Parse::Yapp - Perl extension for generating and using LALR parsers.


  yapp -m MyParser grammar_file.yp
  use MyParser;
  $parser=new MyParser();
  $value=$parser->YYParse(yylex => \&lexer_sub, yyerror => \&error_sub);
  $parser->YYData->{DATA}= [ 'Anything', 'You Want' ];


Parse::Yapp (Yet Another Perl Parser compiler) is a collection of modules that let you generate and use yacc like thread safe (reentrant) parsers with perl object oriented interface.

The script yapp is a front-end to the Parse::Yapp module and let you easily create a Perl OO parser from an input grammar file.

The Grammar file


Through all your files, comments are either Perl style, introduced by # up to the end of line, or C style, enclosed between /* and */.

Tokens and string literals

Through all the grammar files, two kind of symbols may appear: Non-terminal symbols, called also left-hand-side symbols, which are the names of your rules, and Terminal symbols, called also Tokens.

Tokens are the symbols your lexer function will feed your parser with (see below). They are of two flavours: symbolic tokens and string literals.

Non-terminals and symbolic tokens share the same identifier syntax:


String literals are enclosed in single quotes and can contain almost anything. They will be output to your parser file double-quoted, making any special character as such. '``', '$' and '@' will be automatically quoted with '\', making their writing more natural. On the other hand, if you need a single quote inside your literal, just quote it with '\'.

You cannot have a literal 'error' in your grammar as it would confuse the driver with the error token. Use a symbolic token instead. In case you inadvertently use it, this will produce a warning telling you you should have written it error and will treat it as if it were the error token, which is certainly NOT what you meant.

Grammar file syntax

It is very close to yacc syntax (in fact, Parse::Yapp should compile a clean yacc grammar without any modification, whereas the opposite is not true).

This file is divided in three sections, separated by %%:

        header section
        rules section
        footer section
The Header Section section may optionally contain:
  • One or more code blocks enclosed inside %{ and %} just like in yacc. They may contain any valid Perl code and will be copied verbatim at the very beginning of the parser module. They are not as useful as they are in yacc, but you can use them, for example, for global variable declarations, though you will notice later that such global variables can be avoided to make a reentrant parser module.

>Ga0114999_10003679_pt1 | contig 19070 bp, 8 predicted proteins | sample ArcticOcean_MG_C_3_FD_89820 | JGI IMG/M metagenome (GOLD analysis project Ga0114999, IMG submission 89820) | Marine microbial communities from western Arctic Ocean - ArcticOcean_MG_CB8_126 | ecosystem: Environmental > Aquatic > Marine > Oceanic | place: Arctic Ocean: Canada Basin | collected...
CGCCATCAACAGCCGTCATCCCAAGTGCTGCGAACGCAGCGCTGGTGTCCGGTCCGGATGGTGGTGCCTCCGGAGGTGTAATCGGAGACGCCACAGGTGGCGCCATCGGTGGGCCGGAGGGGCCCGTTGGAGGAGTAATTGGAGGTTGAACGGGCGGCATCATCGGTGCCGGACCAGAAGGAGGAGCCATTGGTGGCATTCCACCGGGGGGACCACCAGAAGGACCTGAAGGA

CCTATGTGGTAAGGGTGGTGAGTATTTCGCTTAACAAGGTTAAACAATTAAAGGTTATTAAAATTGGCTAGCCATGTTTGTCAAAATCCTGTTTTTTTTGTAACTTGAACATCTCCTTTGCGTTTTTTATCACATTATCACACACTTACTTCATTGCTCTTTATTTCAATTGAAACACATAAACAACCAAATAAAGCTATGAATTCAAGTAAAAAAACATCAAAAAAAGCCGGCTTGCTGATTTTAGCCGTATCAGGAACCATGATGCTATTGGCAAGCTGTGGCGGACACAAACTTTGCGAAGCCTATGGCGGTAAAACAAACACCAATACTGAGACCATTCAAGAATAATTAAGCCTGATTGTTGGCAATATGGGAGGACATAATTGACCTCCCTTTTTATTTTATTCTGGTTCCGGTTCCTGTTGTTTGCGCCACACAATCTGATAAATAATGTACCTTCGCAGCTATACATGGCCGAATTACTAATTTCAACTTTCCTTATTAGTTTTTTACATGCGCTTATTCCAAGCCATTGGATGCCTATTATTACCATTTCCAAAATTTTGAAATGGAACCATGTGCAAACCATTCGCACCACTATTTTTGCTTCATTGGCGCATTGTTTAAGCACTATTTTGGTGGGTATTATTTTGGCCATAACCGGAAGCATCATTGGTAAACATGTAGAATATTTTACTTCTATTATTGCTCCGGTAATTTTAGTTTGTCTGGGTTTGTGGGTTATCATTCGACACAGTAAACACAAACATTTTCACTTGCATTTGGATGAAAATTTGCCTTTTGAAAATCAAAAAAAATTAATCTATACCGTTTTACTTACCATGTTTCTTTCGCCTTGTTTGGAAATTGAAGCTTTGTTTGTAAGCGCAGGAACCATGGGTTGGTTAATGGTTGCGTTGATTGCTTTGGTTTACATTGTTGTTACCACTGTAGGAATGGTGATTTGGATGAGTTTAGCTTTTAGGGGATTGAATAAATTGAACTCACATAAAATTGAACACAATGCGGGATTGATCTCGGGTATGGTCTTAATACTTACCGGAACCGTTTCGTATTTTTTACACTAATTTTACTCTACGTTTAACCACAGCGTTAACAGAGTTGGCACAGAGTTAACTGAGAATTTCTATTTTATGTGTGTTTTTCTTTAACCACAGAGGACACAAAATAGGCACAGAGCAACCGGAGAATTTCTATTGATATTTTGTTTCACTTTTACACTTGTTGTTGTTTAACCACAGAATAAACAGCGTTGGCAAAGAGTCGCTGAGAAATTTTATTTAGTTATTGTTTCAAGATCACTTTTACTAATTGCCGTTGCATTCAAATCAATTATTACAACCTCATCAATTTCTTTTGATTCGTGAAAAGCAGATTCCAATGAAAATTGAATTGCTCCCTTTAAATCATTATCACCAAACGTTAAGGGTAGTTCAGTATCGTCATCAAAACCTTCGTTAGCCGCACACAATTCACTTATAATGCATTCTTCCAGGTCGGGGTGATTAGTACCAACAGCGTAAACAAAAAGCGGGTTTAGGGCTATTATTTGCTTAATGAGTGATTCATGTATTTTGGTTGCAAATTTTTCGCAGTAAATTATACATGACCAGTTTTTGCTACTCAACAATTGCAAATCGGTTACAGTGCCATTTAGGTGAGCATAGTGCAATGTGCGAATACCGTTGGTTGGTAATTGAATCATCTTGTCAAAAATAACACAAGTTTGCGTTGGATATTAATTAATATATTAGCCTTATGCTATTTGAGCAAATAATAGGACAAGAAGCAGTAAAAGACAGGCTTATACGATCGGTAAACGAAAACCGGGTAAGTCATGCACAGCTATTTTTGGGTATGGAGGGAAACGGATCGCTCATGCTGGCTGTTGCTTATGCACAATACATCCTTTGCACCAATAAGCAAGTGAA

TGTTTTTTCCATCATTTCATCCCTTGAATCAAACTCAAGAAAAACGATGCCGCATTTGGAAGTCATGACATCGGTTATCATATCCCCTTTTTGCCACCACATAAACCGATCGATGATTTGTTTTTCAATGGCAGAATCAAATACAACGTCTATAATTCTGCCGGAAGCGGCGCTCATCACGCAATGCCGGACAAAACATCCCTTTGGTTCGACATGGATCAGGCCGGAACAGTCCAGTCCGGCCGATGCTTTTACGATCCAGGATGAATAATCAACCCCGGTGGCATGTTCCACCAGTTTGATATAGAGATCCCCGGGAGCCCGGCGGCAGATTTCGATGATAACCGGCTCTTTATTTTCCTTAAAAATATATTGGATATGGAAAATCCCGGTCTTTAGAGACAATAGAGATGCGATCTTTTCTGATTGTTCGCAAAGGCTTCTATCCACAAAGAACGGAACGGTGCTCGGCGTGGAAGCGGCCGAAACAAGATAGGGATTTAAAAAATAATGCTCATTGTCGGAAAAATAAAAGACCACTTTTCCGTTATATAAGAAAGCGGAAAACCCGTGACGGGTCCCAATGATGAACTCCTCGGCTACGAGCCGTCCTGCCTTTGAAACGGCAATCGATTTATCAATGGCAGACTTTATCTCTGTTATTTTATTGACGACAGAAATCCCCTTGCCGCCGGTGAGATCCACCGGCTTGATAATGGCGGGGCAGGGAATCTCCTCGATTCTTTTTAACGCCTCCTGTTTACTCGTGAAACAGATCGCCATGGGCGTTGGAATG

• Precedence declarations, introduced by %left, %right and %nonassoc specifying associativity, followed by the list of tokens or litterals having the same precedence and associativity. The precedence beeing the latter declared will be having the highest level. (see the yacc or bison manuals for a full explanation of how they work, as they are implemented exactly the same way in Parse::Yapp)

  • %start followed by a rule's left hand side, declaring this rule to be the starting rule of your grammar. The default, when %start is not used, is the first rule in your grammar section.

  • %token followed by a list of symbols, forcing them to be recognized as tokens, generating a syntax error if used in the left hand side of a rule declaration. Note that in Parse::Yapp, you don't need to declare tokens as in yacc: any symbol not appearing as a left hand side of a rule is considered to be a token. Other yacc declarations or constructs such as %type and %union are parsed but (almost) ignored.

  • %expect followed by a number, suppress warnings about number of Shift/Reduce conflicts when both numbers match, a la bison.

  • The Rule Section contains your grammar rules:

    A rule is made of a left-hand-side symbol, followed by a ':' and one or more right-hand-sides separated by '|' and terminated by a ';':

        exp:    exp '+' exp
            |   exp '-' exp

    A right hand side may be empty:

        input:  #empty
            |   input line

    (if you have more than one empty rhs, Parse::Yapp will issue a warning, as this is usually a mistake, and you will certainly have a reduce/reduce conflict)

    A rhs may be followed by an optional %prec directive, followed by a token, giving the rule an explicit precedence (see yacc manuals for its precise meaning) and optionnal semantic action code block (see below).

        exp:   '-' exp %prec NEG { -$_[1] }
            |  exp '+' exp       { $_[1] + $_[3] }
            |  NUM

    Note that in Parse::Yapp, a lhs cannot appear more than once as a rule name (This differs from yacc).

    The footer section

    may contain any valid Perl code and will be appended at the very end of your parser module. Here you can write your lexer, error report subs and anything relevant to you parser.

    Semantic actions

    Semantic actions are run every time a reduction occurs in the parsing flow and they must return a semantic value.

    They are (usually, but see below In rule actions) written at the very end of the rhs, enclosed with { }, and are copied verbatim to your parser file, inside of the rules table.